Examples:
// Round
Math.round10(55.55, -1); // 55.6
Math.round10(55.549, -1); // 55.5
Math.round10(55, 1); // 60
Math.round10(54.9, 1); // 50
Math.round10(-55.55, -1); // -55.5
Math.round10(-55.551, -1); // -55.6
Math.round10(-55, 1); // -50
Math.round10(-55.1, 1); // -60
Math.round10(1.005, -2); // 1.01 -- compare this with Math.round(1.005*100)/100 above
// Floor
Math.floor10(55.59, -1); // 55.5
Math.floor10(59, 1); // 50
Math.floor10(-55.51, -1); // -55.6
Math.floor10(-51, 1); // -60
// Ceil
Math.ceil10(55.51, -1); // 55.6
Math.ceil10(51, 1); // 60
Math.ceil10(-55.59, -1); // -55.5
Math.ceil10(-59, 1); // -50
3544.5249
to 2 decimal places is 3544.52
(error = 0.0049). If it was 3544.53
, the error would be 0.0051. You are doing successive rounding i.e. Math.round10( Math.round10 (3544.5249, -3), -2) which gives a larger rounding error and hence not desirable.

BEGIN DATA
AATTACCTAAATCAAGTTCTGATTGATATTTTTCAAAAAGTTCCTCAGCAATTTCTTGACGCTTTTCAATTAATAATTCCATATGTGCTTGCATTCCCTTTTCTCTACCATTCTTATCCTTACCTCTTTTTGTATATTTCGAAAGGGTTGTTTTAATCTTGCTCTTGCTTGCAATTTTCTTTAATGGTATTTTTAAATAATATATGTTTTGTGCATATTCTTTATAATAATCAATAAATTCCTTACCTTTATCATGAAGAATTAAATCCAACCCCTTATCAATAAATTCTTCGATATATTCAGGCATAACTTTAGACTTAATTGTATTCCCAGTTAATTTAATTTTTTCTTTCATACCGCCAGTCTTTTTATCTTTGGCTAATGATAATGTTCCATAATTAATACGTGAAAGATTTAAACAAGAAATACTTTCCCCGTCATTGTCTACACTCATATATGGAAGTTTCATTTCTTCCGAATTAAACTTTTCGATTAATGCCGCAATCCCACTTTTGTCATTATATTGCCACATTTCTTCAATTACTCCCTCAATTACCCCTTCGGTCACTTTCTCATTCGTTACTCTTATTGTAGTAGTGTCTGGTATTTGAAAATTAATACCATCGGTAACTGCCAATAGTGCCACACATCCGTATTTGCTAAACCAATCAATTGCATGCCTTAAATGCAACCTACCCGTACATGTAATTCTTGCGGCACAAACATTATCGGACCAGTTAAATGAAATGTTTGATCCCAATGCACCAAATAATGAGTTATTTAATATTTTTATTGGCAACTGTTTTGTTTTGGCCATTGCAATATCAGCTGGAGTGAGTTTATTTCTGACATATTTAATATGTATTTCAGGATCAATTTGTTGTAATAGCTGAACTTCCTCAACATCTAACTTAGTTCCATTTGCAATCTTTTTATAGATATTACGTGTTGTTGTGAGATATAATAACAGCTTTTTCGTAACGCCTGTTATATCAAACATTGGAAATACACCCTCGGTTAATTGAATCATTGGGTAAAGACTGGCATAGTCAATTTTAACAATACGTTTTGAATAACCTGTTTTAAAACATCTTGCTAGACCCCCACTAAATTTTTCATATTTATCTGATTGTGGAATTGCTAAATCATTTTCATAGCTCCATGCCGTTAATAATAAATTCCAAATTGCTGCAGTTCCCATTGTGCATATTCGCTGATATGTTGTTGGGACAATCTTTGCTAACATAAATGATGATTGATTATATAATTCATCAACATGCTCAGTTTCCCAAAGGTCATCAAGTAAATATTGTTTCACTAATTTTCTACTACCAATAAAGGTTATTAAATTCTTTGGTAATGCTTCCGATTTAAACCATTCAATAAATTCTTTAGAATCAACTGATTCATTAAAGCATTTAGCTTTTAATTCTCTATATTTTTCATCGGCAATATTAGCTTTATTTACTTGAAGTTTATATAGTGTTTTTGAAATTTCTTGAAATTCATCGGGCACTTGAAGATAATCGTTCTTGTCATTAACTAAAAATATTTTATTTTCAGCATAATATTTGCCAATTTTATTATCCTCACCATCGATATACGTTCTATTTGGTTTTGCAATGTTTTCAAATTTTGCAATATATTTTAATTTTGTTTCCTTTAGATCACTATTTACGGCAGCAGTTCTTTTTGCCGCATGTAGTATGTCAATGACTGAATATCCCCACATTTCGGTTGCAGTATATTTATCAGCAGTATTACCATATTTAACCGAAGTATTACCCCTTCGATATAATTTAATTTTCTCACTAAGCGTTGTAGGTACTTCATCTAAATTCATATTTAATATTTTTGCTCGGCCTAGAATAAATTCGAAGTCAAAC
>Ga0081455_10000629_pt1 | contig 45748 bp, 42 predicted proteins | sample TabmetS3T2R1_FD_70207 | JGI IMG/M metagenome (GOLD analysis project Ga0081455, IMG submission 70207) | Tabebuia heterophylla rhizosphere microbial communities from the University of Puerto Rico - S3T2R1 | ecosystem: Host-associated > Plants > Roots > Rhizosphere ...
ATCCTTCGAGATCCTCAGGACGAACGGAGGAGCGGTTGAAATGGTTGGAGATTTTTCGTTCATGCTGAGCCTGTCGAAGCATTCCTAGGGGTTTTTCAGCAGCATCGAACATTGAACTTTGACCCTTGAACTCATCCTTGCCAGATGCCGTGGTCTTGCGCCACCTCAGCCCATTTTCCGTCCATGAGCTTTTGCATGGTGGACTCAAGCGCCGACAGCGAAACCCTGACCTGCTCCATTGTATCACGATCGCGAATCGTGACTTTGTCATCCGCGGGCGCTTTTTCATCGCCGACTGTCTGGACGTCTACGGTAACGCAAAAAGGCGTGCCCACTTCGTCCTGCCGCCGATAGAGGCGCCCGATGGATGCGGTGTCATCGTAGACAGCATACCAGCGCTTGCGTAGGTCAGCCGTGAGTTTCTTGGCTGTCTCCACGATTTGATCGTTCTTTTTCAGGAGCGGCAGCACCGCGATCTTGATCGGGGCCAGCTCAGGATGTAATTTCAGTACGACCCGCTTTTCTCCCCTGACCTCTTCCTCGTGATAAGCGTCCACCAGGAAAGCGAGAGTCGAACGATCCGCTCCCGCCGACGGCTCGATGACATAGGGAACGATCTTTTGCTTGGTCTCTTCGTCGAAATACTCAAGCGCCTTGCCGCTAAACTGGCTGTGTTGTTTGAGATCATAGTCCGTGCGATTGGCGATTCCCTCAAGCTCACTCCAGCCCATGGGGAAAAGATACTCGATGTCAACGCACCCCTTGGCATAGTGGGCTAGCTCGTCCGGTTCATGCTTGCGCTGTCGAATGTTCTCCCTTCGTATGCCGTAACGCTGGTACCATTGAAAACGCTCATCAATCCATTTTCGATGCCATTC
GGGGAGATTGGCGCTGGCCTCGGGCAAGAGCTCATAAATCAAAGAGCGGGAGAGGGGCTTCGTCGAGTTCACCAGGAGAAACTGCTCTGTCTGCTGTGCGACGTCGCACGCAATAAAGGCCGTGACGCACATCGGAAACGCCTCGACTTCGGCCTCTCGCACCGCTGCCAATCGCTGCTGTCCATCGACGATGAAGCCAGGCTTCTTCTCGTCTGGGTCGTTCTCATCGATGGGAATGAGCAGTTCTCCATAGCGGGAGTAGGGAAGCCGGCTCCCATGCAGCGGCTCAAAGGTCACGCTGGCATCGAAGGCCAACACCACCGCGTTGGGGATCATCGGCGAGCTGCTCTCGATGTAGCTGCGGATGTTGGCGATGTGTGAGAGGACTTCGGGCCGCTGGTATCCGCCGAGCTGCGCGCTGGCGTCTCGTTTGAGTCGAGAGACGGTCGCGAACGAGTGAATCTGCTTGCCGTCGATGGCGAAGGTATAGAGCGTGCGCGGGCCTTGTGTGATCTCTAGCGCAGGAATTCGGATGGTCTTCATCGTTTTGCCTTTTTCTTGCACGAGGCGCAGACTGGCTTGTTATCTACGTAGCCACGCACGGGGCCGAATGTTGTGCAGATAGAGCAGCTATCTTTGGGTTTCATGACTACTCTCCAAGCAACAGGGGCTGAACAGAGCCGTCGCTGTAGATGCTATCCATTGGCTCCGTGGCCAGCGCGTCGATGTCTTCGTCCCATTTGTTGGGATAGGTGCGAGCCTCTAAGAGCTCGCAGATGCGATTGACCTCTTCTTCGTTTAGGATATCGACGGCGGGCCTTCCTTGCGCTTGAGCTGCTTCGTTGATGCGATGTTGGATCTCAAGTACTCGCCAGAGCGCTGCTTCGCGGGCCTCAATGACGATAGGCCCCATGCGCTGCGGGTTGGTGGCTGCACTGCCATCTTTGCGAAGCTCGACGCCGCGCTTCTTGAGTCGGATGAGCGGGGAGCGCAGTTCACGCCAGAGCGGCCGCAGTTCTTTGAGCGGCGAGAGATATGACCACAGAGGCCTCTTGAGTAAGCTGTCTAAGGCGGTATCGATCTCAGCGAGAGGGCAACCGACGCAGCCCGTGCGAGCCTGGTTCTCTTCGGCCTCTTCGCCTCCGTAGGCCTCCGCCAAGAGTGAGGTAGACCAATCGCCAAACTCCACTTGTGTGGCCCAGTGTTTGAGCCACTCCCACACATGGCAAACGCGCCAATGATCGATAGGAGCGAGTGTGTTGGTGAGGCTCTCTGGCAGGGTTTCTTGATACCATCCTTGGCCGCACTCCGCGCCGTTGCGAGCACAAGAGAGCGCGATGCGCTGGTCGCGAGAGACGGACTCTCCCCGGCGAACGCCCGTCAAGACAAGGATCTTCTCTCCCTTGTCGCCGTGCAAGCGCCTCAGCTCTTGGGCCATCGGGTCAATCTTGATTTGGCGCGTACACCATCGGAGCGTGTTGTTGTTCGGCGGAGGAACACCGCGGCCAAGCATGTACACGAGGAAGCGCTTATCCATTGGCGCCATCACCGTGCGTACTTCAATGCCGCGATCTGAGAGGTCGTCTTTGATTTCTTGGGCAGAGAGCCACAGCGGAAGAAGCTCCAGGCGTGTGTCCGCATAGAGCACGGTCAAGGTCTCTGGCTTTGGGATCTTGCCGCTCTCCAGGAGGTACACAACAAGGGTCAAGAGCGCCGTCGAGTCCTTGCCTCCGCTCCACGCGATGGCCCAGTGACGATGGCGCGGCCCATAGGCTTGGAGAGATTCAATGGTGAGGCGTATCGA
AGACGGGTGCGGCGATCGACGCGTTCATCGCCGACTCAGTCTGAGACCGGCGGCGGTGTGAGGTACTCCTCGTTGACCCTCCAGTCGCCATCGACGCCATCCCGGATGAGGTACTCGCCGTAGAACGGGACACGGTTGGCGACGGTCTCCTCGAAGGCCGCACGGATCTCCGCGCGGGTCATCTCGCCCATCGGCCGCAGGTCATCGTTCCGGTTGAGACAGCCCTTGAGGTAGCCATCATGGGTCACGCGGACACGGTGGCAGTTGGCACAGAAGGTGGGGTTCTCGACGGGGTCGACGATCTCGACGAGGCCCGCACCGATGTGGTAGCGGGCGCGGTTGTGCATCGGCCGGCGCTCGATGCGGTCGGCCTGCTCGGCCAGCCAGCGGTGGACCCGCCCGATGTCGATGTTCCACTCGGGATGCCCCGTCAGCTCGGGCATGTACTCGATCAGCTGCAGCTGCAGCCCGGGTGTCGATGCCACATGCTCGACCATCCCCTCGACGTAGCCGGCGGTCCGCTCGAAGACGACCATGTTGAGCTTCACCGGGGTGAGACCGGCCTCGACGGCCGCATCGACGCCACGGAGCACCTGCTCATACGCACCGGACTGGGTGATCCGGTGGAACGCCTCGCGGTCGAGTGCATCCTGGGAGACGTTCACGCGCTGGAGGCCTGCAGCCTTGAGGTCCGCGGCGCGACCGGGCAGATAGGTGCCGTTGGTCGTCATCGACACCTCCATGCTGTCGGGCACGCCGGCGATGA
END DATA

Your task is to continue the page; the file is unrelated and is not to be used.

– user
Sep 21 '16 at 17:33
number += 0.00011
– Bozidar Sikanjic
Nov 16 '16 at 15:03
This question is complicated.
Suppose we have a function, roundTo2DP(num)
, that takes a float as an argument and returns a value rounded to 2 decimal places. What should each of these expressions evaluate to?
roundTo2DP(0.014999999999999999)
roundTo2DP(0.0150000000000000001)
roundTo2DP(0.015)
The 'obvious' answer is that the first example should round to 0.01 (because it's closer to 0.01 than to 0.02) while the other two should round to 0.02 (because 0.0150000000000000001 is closer to 0.02 than to 0.01, and because 0.015 is exactly halfway between them and there is a mathematical convention that such numbers get rounded up).
The catch, which you may have guessed, is that roundTo2DP
cannot possibly be implemented to give those obvious answers, because all three numbers passed to it are the same number. IEEE 754 binary floating point numbers (the kind used by JavaScript) can't exactly represent most non-integer numbers, and so all three numeric literals above get rounded to a nearby valid floating point number. This number, as it happens, is exactly
0.01499999999999999944488848768742172978818416595458984375